Index THE ITINERARY OF NOCERA SUPERIORE COMMUNE


The town of Nocera Superiore, through which runs the Cavaiola, a tributary of the Sarno, is situated at the foot of Montealbino in an area between the plain of the Sarno, the territory of Cava and the road leading to Mercato Sanseverino.On this site stood the ancient Nuceria Alfaterna, an important Roman town at the edge of Campania Felix on the road linking Capua with the south of the Italian peninsula. Throughout the Middle Ages and modern times, Nocera Superiore comprised a series of scattered hamlets which together with others in the neighbouring districts were known as the “university of Nocera de’ Pagani”. This was the principle conurbation in the Agro Nocerino down to the 19th century, when the various districts we know today came into existence. The visit starts from the town centre, the product of two ancient hamlets, S. Maria and S. Clemente. Near the railway station and the town hall you can see the remaining arches of the aqueduct of San Renato, erected in modern times. 


At the end of Corso Matteotti you come to the Cavaiola: if you walk beside the stream, passing houses and rows of majestic plane trees, you come on the left to the palaeochristian Baptistry of S. Maria Maggiore, the most prestigious monument in the town and one of the main sights in the region. Founded in the 6th century, this used to be the cathedral of Nocera. Its round shape is based on the Byzantine churches inspired by Justinian. The double row of columns support an impressive dome, covering an ambulatory where there is a large basin used as the baptismal font, also surrounded by columns.On the other side of the railway, in via Ungaro, you can see remains of Roman houses. Taking the road to Nocera Inferiore, through Portaromana (where there is the convent of the Suore dell’Addolorata, recently restored to provide accommodation facilities), you come to Grotte, near the 17th century Franciscan Monastery of S. Maria degli Angeli (with frescoed cloisters).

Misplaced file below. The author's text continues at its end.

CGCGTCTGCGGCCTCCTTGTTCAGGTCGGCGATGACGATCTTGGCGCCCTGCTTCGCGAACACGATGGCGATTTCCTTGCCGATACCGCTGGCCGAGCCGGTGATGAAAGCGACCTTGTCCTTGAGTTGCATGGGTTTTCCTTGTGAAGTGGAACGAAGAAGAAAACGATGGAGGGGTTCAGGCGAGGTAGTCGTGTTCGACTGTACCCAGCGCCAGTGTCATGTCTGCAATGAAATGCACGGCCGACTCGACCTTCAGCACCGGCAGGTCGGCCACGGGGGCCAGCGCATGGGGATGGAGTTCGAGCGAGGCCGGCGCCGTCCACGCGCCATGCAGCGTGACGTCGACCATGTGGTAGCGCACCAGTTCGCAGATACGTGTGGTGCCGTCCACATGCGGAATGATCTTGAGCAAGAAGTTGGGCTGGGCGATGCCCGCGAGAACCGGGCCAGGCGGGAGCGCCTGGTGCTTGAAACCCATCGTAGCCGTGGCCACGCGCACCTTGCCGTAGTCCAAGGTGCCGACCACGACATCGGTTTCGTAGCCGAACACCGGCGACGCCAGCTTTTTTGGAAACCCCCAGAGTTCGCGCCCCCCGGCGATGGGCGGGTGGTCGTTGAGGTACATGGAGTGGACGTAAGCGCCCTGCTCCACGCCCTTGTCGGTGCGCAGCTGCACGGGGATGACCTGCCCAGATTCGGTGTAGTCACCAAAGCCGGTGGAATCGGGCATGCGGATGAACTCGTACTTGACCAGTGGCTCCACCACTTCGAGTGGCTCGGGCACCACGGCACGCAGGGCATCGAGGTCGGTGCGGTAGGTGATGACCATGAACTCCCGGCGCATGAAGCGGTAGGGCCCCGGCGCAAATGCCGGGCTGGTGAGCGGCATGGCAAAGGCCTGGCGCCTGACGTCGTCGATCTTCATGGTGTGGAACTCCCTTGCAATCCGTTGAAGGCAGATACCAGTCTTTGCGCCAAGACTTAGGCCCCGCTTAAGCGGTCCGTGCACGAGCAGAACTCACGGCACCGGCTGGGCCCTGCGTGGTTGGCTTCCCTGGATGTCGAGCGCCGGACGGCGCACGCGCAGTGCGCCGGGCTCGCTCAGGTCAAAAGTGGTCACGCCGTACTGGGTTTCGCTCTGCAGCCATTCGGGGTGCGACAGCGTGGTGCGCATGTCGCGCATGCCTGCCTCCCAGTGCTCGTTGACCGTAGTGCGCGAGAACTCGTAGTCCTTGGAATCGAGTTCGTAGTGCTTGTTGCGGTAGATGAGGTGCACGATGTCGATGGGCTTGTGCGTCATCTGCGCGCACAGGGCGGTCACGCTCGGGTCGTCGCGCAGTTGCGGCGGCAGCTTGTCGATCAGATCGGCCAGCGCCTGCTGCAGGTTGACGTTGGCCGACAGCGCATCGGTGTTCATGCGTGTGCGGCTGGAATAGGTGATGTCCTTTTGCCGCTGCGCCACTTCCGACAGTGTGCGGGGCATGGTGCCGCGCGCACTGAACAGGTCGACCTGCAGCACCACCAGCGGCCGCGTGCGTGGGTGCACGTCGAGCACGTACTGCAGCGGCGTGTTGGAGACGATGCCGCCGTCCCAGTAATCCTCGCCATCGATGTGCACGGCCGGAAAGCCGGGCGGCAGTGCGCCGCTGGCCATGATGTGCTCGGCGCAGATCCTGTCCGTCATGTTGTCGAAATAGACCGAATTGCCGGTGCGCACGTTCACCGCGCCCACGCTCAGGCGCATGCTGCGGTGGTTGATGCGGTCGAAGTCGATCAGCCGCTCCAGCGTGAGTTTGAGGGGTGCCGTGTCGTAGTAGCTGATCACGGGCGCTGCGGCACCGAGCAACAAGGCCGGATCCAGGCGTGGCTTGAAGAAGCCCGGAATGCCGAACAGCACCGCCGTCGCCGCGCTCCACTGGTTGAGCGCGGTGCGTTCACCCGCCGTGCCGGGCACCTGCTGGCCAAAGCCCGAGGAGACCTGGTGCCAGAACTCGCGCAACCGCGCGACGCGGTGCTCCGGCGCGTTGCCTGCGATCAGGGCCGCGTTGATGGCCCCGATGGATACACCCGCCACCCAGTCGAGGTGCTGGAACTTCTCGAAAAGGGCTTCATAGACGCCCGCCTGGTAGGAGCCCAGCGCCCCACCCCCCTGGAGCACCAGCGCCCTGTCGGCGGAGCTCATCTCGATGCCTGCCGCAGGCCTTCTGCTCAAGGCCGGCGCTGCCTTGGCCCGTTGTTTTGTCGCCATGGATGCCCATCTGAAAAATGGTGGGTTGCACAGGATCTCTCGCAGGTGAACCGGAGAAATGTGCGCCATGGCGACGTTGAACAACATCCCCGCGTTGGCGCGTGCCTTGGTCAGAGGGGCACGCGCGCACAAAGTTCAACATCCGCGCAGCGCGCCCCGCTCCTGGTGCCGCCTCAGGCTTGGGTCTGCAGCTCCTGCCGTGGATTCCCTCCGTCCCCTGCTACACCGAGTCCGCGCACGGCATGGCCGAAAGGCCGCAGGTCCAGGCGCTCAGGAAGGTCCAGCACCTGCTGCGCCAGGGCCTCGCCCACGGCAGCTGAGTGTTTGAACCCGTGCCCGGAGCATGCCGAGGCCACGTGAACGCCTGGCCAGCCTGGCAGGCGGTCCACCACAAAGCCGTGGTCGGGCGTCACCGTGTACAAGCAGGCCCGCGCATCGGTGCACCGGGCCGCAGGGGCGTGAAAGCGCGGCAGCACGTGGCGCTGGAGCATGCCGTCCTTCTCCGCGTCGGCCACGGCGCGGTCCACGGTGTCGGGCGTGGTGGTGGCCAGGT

Here there are the buried remains of the amphitheatre of Nuceria, with a series of medieval and modern houses built directly on top of the Roman structures.The most significant remains of the Roman town are to be seen in Pareti, beyond the Cavaiola, at the foot of Montealbino. You get there by crossing the main S.S. 18 road near the Villa De Ruggiero, currently being restored to serve as the Provincial archaeological museum of Nuceria Alfaterna. Some of the houses in Pareti, where there is the parish church of S. Bartolomeo, are built on top of ancient ruins. Some decades ago the imposing theatre of this Campanian town was excavated, together with a considerable stretch of the town walls against which it had been built.  Two of the original lookout towers can still be seen. The theatre, flanked by a portico for gymnastic training and  a smaller covered theatre or odeion, is one of the largest dating from the hellenistic period in Campania; what you see are part of the cavea and the frons scenae. Retracing your steps to the town centre, in S. Clemente you can see part of the imposing and richly endowed necropolis which stood along the ancient consular road denominated the Popilia leading to Salerno. On either side of the broad Roman street stand a series of tombs in a range of shapes and sizes.
 We can single out the mausoleum erected by the gens Numisia, of the  tumulus type and resembling that of Augustus in Rome; another belonging to the gens Cornelia, square and surmounted by a dome; and that of the gens Lutatia, raised up and approached by a double flight of steps. From San Clemente you can head to Croce Malloni, where there is Villa Lanzara, in private ownership, dating from the end of the 18th century. Its park is one of the finest examples of a jardin à l’anglaise in Campania.
If you continue in the direction of Roccapiemonte you come to Materdomini, dominated by the large complex of the Monastery and Sanctuary of S. Maria di Materdomini, founded in the Middle Ages but rebuilt following its devastation in the last war. It contains a miraculous painting of the Madonna, and on her feast day on 15th August pilgrims make their way here from all over the region.